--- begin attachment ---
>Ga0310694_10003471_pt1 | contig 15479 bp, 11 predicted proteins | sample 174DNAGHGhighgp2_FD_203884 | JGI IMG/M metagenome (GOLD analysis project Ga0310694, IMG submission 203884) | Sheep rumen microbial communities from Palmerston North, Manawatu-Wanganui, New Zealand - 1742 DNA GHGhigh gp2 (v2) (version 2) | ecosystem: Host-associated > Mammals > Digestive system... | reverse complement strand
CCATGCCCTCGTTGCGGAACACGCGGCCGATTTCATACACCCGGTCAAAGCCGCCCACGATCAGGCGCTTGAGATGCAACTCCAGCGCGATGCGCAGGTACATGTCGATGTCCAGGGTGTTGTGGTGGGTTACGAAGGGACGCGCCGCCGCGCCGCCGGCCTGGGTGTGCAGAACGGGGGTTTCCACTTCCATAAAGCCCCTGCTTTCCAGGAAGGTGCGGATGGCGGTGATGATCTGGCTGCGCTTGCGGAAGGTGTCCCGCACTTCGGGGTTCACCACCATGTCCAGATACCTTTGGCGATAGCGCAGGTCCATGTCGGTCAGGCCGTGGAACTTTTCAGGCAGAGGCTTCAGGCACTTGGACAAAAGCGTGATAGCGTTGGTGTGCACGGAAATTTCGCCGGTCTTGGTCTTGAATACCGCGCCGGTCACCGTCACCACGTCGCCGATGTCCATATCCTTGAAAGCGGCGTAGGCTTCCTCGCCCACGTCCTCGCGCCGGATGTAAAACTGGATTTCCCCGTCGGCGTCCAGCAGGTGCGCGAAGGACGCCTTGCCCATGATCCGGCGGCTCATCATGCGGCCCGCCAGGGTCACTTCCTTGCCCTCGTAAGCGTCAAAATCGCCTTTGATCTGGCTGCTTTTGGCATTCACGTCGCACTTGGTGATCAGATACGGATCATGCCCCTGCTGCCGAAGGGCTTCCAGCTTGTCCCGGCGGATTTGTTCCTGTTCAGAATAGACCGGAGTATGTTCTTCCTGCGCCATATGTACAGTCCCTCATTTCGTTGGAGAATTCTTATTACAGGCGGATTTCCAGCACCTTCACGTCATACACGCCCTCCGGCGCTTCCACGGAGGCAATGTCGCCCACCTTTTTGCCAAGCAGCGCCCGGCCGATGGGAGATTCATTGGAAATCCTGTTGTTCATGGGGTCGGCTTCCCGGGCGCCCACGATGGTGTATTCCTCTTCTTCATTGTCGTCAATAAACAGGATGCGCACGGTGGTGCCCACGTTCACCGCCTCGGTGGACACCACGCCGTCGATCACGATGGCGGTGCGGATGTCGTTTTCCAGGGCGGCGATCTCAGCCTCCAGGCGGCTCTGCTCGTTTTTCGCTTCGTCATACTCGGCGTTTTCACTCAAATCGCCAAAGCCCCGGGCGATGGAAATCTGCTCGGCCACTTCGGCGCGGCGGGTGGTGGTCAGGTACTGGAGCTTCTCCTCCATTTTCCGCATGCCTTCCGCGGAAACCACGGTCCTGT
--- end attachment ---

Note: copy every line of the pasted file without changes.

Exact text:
>Ga0310694_10003471_pt1 | contig 15479 bp, 11 predicted proteins | sample 174DNAGHGhighgp2_FD_203884 | JGI IMG/M metagenome (GOLD analysis project Ga0310694, IMG submission 203884) | Sheep rumen microbial communities from Palmerston North, Manawatu-Wanganui, New Zealand - 1742 DNA GHGhigh gp2 (v2) (version 2) | ecosystem: Host-associated > Mammals > Digestive system... | reverse complement strand
CCATGCCCTCGTTGCGGAACACGCGGCCGATTTCATACACCCGGTCAAAGCCGCCCACGATCAGGCGCTTGAGATGCAACTCCAGCGCGATGCGCAGGTACATGTCGATGTCCAGGGTGTTGTGGTGGGTTACGAAGGGACGCGCCGCCGCGCCGCCGGCCTGGGTGTGCAGAACGGGGGTTTCCACTTCCATAAAGCCCCTGCTTTCCAGGAAGGTGCGGATGGCGGTGATGATCTGGCTGCGCTTGCGGAAGGTGTCCCGCACTTCGGGGTTCACCACCATGTCCAGATACCTTTGGCGATAGCGCAGGTCCATGTCGGTCAGGCCGTGGAACTTTTCAGGCAGAGGCTTCAGGCACTTGGACAAAAGCGTGATAGCGTTGGTGTGCACGGAAATTTCGCCGGTCTTGGTCTTGAATACCGCGCCGGTCACCGTCACCACGTCGCCGATGTCCATATCCTTGAAAGCGGCGTAGGCTTCCTCGCCCACGTCCTCGCGCCGGATGTAAAACTGGATTTCCCCGTCGGCGTCCAGCAGGTGCGCGAAGGACGCCTTGCCCATGATCCGGCGGCTCATCATGCGGCCCGCCAGGGTCACTTCCTTGCCCTCGTAAGCGTCAAAATCGCCTTTGATCTGGCTGCTTTTGGCATTCACGTCGCACTTGGTGATCAGATACGGATCATGCCCCTGCTGCCGAAGGGCTTCCAGCTTGTCCCGGCGGATTTGTTCCTGTTCAGAATAGACCGGAGTATGTTCTTCCTGCGCCATATGTACAGTCCCTCATTTCGTTGGAGAATTCTTATTACAGGCGGATTTCCAGCACCTTCACGTCATACACGCCCTCCGGCGCTTCCACGGAGGCAATGTCGCCCACCTTTTTGCCAAGCAGCGCCCGGCCGATGGGAGATTCATTGGAAATCCTGTTGTTCATGGGGTCGGCTTCCCGGGCGCCCACGATGGTGTATTCCTCTTCTTCATTGTCGTCAATAAACAGGATGCGCACGGTGGTGCCCACGTTCACCGCCTCGGTGGACACCACGCCGTCGATCACGATGGCGGTGCGGATGTCGTTTTCCAGGGCGGCGATCTCAGCCTCCAGGCGGCTCTGCTCGTTTTTCGCTTCGTCATACTCGGCGTTTTCACTCAAATCGCCAAAGCCCCGGGCGATGGAAATCTGCTCGGCCACTTCGGCGCGGCGGGTGGTGGTCAGGTACTGGAGCTTCTCCTCCATTTTCCGCATGCCTTCCGCGGAAACCACGGTCCTGT